A Handbook of Fourier Theorems

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Cambridge University Press, Aug 20, 1987 - Mathematics - 185 pages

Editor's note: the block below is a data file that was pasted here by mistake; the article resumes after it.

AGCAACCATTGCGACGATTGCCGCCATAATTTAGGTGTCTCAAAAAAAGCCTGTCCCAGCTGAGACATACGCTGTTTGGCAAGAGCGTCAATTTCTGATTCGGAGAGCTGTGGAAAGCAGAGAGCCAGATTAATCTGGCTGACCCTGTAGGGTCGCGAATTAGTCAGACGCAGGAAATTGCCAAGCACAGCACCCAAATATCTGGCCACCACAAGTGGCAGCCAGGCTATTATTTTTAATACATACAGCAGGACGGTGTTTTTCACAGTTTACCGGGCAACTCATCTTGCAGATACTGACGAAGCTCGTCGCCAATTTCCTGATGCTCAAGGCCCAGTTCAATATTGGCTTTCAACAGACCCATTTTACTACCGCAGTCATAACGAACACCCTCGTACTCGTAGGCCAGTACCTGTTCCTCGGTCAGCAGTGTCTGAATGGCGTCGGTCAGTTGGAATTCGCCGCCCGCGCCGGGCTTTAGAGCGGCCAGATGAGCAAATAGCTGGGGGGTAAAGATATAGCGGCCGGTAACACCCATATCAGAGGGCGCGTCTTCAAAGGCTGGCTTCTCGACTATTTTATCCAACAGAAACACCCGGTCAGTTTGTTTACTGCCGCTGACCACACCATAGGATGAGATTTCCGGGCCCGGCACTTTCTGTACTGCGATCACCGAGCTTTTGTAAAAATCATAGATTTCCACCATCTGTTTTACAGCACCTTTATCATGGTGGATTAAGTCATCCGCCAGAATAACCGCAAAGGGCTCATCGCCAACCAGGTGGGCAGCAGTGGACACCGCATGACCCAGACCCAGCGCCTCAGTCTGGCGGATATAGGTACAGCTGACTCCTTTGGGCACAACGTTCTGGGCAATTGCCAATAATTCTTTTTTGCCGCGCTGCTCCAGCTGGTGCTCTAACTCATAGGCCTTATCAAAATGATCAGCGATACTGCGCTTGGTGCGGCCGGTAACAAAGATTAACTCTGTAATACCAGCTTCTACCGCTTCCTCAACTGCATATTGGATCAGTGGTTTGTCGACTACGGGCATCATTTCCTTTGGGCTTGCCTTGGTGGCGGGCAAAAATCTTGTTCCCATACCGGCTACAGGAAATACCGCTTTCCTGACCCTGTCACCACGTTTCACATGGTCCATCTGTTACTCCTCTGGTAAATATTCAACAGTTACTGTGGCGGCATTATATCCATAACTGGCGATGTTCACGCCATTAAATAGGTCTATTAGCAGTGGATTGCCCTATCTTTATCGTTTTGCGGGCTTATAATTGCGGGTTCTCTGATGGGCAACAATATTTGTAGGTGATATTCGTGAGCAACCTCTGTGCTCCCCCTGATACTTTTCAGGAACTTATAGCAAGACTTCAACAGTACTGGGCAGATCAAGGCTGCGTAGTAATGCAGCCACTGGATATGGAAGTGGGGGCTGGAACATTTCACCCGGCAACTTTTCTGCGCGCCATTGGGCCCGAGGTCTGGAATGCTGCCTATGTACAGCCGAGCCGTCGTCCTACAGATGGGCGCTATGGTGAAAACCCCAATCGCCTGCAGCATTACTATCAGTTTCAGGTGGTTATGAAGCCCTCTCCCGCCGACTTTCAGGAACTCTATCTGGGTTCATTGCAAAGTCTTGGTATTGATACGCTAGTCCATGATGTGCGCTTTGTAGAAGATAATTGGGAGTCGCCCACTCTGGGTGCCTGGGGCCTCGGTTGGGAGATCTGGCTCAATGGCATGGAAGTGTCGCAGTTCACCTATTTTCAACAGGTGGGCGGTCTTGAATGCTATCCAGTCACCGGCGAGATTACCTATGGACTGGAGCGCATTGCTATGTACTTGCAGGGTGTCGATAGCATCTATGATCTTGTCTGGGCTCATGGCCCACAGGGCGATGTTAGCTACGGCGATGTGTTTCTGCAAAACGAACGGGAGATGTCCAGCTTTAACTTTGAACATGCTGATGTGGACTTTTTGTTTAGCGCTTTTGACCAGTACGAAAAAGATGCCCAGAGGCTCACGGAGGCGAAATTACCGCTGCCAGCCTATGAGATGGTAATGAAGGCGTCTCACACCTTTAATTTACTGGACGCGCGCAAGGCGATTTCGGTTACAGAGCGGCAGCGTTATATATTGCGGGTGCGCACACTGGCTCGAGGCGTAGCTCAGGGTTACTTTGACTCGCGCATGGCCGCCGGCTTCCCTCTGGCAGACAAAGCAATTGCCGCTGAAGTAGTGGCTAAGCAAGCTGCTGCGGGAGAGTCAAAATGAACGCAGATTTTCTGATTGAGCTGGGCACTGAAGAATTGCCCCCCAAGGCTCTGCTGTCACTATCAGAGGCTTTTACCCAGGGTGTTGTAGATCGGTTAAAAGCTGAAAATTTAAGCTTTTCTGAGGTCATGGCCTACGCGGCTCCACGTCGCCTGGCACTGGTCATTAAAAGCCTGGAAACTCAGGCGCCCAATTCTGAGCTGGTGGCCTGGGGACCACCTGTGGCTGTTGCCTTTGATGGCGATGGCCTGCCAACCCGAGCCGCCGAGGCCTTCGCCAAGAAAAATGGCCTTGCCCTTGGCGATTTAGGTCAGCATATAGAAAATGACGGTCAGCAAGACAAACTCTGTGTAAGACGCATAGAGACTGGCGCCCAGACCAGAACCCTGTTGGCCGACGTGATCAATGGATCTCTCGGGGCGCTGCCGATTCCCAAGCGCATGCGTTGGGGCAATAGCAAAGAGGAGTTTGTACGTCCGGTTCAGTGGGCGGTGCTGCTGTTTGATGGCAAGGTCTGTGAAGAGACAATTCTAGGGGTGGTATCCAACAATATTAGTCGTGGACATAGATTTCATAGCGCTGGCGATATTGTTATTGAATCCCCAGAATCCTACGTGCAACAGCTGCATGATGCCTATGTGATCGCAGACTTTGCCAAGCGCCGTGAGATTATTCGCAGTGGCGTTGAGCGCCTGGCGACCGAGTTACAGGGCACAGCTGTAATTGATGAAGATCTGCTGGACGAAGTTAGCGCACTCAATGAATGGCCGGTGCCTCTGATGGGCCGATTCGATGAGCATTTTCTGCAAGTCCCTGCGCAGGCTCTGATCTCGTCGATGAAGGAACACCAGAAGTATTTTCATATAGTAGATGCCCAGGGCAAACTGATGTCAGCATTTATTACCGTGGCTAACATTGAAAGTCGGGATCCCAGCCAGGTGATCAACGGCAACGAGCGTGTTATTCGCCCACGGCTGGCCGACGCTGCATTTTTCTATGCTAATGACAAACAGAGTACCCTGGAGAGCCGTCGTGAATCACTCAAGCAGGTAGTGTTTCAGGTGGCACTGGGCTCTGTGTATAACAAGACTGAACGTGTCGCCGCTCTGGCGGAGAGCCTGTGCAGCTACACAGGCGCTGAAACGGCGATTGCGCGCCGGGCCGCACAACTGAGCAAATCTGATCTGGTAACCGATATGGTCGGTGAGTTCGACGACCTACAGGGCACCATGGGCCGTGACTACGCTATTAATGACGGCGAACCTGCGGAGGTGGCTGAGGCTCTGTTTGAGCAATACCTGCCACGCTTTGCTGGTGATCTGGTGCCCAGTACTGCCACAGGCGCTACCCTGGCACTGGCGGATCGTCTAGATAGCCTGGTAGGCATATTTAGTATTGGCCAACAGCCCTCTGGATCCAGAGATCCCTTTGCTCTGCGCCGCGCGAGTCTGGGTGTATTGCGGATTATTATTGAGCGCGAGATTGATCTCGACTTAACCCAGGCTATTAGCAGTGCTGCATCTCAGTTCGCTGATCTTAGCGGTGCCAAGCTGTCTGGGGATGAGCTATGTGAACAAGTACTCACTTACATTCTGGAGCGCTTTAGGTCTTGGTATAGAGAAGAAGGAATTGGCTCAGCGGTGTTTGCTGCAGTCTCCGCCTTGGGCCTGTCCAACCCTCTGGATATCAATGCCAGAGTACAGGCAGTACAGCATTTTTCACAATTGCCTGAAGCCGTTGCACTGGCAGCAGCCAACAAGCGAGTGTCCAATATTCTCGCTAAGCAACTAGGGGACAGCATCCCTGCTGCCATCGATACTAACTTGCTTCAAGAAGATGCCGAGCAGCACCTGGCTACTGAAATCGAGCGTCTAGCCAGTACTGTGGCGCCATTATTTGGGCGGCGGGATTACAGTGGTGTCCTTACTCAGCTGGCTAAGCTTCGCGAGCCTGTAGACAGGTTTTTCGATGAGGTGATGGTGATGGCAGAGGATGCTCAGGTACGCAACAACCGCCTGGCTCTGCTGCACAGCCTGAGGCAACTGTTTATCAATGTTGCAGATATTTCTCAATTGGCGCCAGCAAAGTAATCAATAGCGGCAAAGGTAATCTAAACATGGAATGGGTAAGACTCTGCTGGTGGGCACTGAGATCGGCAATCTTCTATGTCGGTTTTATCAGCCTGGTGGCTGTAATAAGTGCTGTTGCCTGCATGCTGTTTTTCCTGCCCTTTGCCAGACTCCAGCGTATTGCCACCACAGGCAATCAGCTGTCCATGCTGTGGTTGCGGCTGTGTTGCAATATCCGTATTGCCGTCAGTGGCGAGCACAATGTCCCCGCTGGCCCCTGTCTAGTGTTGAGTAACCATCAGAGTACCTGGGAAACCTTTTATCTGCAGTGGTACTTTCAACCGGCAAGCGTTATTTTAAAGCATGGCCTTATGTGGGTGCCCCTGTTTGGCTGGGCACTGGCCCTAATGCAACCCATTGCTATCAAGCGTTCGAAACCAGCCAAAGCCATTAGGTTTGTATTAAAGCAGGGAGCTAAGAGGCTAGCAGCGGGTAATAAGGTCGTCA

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This book is concerned with the well-established mathematical technique known as Fourier analysis (or alternatively as harmonic or spectral analysis). It is a handbook comprising a collection of the most important theorems in Fourier analysis, presented without proof in a form that is accurate but also accessible to a reader who is not a specialist mathematician. The technique of Fourier analysis has long been of fundamental importance in the physical sciences, engineering and applied mathematics, and is today of particular importance in communications theory and signal analysis. Existing books on the subject are either rigorous treatments, intended for mathematicians, or are intended for non-mathematicians, and avoid the finer points of the theory. This book bridges the gap between the two types. The text is self-contained in that it includes examples of the use of the various theorems, and any mathematical concepts not usually included in degree courses in physical sciences and engineering are explained. This handbook will be of value to postgraduates and research workers in the physical sciences and in engineering subjects, particularly communications and electronic engineering.

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